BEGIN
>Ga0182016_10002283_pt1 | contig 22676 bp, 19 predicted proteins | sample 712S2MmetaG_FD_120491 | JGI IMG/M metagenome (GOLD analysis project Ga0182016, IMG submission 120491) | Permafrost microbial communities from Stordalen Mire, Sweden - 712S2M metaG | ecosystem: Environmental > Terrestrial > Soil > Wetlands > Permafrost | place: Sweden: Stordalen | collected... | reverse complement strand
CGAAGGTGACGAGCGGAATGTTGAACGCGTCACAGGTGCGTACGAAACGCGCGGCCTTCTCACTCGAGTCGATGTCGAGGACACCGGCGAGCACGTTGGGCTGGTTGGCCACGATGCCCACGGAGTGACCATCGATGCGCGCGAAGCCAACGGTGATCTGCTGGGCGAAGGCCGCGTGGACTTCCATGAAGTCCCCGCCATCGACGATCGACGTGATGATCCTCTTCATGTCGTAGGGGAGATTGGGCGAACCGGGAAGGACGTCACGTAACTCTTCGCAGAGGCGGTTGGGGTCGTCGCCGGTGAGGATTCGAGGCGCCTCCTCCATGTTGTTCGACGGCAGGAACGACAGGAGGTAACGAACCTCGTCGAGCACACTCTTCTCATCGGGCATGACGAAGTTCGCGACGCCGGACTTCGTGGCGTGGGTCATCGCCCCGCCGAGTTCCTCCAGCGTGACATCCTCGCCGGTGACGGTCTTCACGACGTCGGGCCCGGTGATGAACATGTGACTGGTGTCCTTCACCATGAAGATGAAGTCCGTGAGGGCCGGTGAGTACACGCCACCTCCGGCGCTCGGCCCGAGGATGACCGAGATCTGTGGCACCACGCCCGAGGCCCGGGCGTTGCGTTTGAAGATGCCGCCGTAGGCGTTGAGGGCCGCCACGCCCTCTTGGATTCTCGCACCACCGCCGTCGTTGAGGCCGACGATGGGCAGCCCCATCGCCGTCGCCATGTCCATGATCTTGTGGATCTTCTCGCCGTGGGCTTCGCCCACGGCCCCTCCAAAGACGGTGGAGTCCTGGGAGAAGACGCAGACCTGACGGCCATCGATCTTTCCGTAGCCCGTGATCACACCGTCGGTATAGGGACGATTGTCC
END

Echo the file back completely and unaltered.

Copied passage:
>Ga0182016_10002283_pt1 | contig 22676 bp, 19 predicted proteins | sample 712S2MmetaG_FD_120491 | JGI IMG/M metagenome (GOLD analysis project Ga0182016, IMG submission 120491) | Permafrost microbial communities from Stordalen Mire, Sweden - 712S2M metaG | ecosystem: Environmental > Terrestrial > Soil > Wetlands > Permafrost | place: Sweden: Stordalen | collected... | reverse complement strand
CGAAGGTGACGAGCGGAATGTTGAACGCGTCACAGGTGCGTACGAAACGCGCGGCCTTCTCACTCGAGTCGATGTCGAGGACACCGGCGAGCACGTTGGGCTGGTTGGCCACGATGCCCACGGAGTGACCATCGATGCGCGCGAAGCCAACGGTGATCTGCTGGGCGAAGGCCGCGTGGACTTCCATGAAGTCCCCGCCATCGACGATCGACGTGATGATCCTCTTCATGTCGTAGGGGAGATTGGGCGAACCGGGAAGGACGTCACGTAACTCTTCGCAGAGGCGGTTGGGGTCGTCGCCGGTGAGGATTCGAGGCGCCTCCTCCATGTTGTTCGACGGCAGGAACGACAGGAGGTAACGAACCTCGTCGAGCACACTCTTCTCATCGGGCATGACGAAGTTCGCGACGCCGGACTTCGTGGCGTGGGTCATCGCCCCGCCGAGTTCCTCCAGCGTGACATCCTCGCCGGTGACGGTCTTCACGACGTCGGGCCCGGTGATGAACATGTGACTGGTGTCCTTCACCATGAAGATGAAGTCCGTGAGGGCCGGTGAGTACACGCCACCTCCGGCGCTCGGCCCGAGGATGACCGAGATCTGTGGCACCACGCCCGAGGCCCGGGCGTTGCGTTTGAAGATGCCGCCGTAGGCGTTGAGGGCCGCCACGCCCTCTTGGATTCTCGCACCACCGCCGTCGTTGAGGCCGACGATGGGCAGCCCCATCGCCGTCGCCATGTCCATGATCTTGTGGATCTTCTCGCCGTGGGCTTCGCCCACGGCCCCTCCAAAGACGGTGGAGTCCTGGGAGAAGACGCAGACCTGACGGCCATCGATCTTTCCGTAGCCCGTGATCACACCGTCGGTATAGGGACGATTGTCC